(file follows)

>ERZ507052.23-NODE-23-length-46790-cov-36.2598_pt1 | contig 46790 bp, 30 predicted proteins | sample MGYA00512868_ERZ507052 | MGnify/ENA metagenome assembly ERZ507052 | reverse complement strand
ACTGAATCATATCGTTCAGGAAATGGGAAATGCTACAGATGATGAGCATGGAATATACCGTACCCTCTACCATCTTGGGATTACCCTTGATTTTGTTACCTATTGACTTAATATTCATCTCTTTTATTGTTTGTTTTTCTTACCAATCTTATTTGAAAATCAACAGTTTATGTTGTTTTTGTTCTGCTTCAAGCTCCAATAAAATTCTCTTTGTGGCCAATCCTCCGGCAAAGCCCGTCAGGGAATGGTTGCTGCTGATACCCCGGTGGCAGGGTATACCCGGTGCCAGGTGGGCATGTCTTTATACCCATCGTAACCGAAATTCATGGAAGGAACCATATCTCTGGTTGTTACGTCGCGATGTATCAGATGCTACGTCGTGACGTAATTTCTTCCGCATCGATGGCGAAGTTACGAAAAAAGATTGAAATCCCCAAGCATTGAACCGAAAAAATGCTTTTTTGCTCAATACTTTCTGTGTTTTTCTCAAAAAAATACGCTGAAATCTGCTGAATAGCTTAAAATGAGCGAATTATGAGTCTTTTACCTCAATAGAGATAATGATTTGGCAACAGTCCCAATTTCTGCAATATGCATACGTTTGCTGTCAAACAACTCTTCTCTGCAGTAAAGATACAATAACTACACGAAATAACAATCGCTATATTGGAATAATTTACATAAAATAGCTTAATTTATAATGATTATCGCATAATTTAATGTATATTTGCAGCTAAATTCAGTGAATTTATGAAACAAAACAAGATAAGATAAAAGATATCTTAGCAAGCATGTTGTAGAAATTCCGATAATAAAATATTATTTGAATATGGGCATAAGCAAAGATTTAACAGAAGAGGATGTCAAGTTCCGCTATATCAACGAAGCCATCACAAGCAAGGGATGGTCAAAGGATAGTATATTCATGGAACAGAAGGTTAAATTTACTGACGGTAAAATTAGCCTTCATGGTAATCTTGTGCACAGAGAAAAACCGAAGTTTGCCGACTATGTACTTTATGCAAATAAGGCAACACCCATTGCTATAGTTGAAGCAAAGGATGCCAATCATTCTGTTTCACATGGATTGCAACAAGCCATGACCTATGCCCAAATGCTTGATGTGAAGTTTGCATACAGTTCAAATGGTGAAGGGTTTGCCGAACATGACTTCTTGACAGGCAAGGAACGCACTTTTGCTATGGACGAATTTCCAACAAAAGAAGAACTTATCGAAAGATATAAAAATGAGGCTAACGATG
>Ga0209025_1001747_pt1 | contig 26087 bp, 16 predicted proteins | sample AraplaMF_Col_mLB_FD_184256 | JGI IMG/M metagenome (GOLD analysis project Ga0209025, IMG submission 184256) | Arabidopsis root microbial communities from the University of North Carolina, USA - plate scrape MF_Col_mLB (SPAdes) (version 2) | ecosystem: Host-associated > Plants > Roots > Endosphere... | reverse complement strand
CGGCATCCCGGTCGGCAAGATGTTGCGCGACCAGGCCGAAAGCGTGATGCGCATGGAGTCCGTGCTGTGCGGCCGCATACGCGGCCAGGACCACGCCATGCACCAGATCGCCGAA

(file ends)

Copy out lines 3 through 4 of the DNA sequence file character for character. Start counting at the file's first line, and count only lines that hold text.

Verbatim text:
>Ga0209025_1001747_pt1 | contig 26087 bp, 16 predicted proteins | sample AraplaMF_Col_mLB_FD_184256 | JGI IMG/M metagenome (GOLD analysis project Ga0209025, IMG submission 184256) | Arabidopsis root microbial communities from the University of North Carolina, USA - plate scrape MF_Col_mLB (SPAdes) (version 2) | ecosystem: Host-associated > Plants > Roots > Endosphere... | reverse complement strand
CGGCATCCCGGTCGGCAAGATGTTGCGCGACCAGGCCGAAAGCGTGATGCGCATGGAGTCCGTGCTGTGCGGCCGCATACGCGGCCAGGACCACGCCATGCACCAGATCGCCGAA